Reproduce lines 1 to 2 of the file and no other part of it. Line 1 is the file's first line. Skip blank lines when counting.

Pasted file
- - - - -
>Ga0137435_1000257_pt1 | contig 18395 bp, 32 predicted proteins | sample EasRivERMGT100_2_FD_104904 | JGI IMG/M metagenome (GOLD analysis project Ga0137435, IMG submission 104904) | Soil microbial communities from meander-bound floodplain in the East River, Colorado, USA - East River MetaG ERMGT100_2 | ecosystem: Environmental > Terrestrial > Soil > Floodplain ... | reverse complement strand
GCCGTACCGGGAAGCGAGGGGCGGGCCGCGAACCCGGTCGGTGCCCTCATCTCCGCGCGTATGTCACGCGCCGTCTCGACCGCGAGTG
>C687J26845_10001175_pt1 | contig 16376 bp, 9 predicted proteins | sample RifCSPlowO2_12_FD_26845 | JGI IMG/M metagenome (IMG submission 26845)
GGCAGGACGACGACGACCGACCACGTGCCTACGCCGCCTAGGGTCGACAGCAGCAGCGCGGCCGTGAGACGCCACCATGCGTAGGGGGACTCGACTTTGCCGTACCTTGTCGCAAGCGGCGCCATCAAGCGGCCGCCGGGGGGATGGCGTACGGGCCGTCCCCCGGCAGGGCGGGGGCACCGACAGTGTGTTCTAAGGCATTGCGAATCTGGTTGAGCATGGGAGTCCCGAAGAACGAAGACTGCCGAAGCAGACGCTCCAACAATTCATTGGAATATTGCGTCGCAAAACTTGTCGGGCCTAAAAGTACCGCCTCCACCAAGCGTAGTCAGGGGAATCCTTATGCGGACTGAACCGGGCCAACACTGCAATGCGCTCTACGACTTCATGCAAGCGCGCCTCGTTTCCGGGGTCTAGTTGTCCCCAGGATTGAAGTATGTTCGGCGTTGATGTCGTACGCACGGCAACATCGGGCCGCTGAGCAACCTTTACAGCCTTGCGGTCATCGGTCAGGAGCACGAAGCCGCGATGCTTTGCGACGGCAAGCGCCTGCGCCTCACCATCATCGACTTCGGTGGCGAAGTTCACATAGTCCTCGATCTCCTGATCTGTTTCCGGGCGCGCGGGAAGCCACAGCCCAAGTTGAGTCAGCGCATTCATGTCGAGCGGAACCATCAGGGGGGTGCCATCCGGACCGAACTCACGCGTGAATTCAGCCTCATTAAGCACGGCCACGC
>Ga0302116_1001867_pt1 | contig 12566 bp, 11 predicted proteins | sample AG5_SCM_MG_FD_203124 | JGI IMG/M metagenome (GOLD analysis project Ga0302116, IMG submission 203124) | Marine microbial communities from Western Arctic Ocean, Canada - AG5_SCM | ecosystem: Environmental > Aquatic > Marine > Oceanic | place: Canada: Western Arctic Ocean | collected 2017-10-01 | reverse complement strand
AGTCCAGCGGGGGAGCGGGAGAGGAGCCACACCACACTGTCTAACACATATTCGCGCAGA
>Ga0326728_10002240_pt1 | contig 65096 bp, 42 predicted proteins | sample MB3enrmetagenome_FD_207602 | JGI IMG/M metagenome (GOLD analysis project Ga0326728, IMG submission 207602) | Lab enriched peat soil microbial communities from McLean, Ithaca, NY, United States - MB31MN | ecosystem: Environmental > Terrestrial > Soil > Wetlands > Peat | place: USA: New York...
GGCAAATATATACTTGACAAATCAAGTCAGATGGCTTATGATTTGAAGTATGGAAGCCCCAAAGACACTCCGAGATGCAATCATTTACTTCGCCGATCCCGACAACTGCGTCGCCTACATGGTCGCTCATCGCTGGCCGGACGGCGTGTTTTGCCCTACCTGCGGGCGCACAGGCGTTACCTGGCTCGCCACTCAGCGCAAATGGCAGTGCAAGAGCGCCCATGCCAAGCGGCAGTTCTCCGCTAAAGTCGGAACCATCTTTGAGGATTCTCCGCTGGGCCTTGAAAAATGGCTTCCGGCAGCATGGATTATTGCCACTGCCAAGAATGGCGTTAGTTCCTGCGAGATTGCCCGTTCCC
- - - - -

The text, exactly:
>Ga0137435_1000257_pt1 | contig 18395 bp, 32 predicted proteins | sample EasRivERMGT100_2_FD_104904 | JGI IMG/M metagenome (GOLD analysis project Ga0137435, IMG submission 104904) | Soil microbial communities from meander-bound floodplain in the East River, Colorado, USA - East River MetaG ERMGT100_2 | ecosystem: Environmental > Terrestrial > Soil > Floodplain ... | reverse complement strand
GCCGTACCGGGAAGCGAGGGGCGGGCCGCGAACCCGGTCGGTGCCCTCATCTCCGCGCGTATGTCACGCGCCGTCTCGACCGCGAGTG